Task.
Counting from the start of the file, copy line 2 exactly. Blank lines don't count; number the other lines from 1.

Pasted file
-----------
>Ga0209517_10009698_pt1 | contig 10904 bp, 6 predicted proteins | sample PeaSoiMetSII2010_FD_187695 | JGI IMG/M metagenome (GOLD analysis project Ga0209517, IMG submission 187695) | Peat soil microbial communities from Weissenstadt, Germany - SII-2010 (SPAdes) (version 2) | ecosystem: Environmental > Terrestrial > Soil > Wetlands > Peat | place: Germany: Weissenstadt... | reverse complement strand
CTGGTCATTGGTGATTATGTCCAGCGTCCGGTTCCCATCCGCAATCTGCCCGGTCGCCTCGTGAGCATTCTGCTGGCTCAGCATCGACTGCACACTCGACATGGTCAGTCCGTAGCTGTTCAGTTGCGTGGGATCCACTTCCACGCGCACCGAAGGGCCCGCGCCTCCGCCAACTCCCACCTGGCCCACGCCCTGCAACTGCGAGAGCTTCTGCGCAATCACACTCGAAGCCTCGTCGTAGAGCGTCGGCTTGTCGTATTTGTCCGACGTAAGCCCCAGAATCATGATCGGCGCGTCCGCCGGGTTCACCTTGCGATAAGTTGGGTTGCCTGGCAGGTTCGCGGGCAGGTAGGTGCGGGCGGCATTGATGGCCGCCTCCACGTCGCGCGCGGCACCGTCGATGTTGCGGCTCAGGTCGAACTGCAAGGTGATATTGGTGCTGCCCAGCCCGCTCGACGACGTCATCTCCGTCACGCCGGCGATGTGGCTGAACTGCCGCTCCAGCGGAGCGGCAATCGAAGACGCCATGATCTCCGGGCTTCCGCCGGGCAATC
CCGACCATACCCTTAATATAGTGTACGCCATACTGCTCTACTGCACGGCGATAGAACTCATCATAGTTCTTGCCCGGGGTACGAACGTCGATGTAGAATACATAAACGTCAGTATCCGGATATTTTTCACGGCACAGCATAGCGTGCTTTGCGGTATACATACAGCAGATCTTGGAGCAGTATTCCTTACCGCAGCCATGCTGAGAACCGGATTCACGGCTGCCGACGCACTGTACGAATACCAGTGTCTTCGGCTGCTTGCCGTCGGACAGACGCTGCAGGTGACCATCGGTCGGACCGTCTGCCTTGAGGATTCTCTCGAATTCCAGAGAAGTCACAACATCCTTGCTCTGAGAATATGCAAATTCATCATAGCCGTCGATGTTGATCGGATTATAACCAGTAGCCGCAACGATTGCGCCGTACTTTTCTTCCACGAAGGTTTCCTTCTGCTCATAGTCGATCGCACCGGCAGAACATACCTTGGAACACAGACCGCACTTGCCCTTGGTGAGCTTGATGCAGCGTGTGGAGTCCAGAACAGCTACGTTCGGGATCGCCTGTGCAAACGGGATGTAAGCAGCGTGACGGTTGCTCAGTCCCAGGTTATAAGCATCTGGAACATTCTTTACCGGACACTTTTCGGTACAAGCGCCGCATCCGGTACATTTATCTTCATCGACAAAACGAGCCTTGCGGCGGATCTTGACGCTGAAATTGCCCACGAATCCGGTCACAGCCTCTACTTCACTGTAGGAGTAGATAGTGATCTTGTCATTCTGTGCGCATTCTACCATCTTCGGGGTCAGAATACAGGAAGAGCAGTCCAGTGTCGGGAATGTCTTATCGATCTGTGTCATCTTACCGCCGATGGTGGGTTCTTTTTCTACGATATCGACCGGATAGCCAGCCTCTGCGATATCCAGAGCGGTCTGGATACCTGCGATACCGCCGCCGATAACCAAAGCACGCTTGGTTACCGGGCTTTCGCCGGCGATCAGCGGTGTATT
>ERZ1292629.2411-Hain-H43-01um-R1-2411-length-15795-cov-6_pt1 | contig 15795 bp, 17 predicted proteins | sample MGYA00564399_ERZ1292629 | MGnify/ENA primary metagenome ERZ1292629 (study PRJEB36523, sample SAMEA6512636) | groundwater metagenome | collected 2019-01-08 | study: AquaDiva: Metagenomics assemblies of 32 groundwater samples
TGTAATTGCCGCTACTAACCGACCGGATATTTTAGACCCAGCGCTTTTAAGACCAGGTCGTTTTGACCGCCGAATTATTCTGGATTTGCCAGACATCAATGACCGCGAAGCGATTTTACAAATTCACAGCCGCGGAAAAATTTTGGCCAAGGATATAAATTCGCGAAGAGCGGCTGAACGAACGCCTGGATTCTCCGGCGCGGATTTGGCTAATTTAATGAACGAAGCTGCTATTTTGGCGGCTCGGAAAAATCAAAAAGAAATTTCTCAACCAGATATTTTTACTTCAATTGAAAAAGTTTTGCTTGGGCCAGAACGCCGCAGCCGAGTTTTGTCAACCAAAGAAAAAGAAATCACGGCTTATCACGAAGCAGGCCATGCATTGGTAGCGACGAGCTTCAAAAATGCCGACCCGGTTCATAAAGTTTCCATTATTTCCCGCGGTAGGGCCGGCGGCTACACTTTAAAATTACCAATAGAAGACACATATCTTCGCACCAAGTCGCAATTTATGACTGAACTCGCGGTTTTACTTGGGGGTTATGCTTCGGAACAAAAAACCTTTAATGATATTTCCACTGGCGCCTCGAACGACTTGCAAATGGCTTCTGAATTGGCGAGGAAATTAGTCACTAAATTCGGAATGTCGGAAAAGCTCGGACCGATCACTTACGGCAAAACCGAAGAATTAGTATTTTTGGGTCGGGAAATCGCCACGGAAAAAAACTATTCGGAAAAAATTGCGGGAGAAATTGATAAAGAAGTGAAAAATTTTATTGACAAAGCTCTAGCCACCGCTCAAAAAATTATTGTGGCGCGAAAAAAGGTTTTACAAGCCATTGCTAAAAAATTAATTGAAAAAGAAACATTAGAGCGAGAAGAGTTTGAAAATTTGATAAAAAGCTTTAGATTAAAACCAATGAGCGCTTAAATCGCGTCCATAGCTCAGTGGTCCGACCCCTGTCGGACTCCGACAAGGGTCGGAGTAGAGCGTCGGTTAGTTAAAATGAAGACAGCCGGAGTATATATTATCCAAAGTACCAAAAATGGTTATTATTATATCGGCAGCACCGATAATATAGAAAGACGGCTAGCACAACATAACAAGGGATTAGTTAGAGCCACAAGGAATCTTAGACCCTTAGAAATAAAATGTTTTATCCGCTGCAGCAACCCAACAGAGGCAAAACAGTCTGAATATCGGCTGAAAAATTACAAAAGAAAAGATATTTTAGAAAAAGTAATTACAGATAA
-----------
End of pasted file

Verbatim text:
CTGGTCATTGGTGATTATGTCCAGCGTCCGGTTCCCATCCGCAATCTGCCCGGTCGCCTCGTGAGCATTCTGCTGGCTCAGCATCGACTGCACACTCGACATGGTCAGTCCGTAGCTGTTCAGTTGCGTGGGATCCACTTCCACGCGCACCGAAGGGCCCGCGCCTCCGCCAACTCCCACCTGGCCCACGCCCTGCAACTGCGAGAGCTTCTGCGCAATCACACTCGAAGCCTCGTCGTAGAGCGTCGGCTTGTCGTATTTGTCCGACGTAAGCCCCAGAATCATGATCGGCGCGTCCGCCGGGTTCACCTTGCGATAAGTTGGGTTGCCTGGCAGGTTCGCGGGCAGGTAGGTGCGGGCGGCATTGATGGCCGCCTCCACGTCGCGCGCGGCACCGTCGATGTTGCGGCTCAGGTCGAACTGCAAGGTGATATTGGTGCTGCCCAGCCCGCTCGACGACGTCATCTCCGTCACGCCGGCGATGTGGCTGAACTGCCGCTCCAGCGGAGCGGCAATCGAAGACGCCATGATCTCCGGGCTTCCGCCGGGCAATC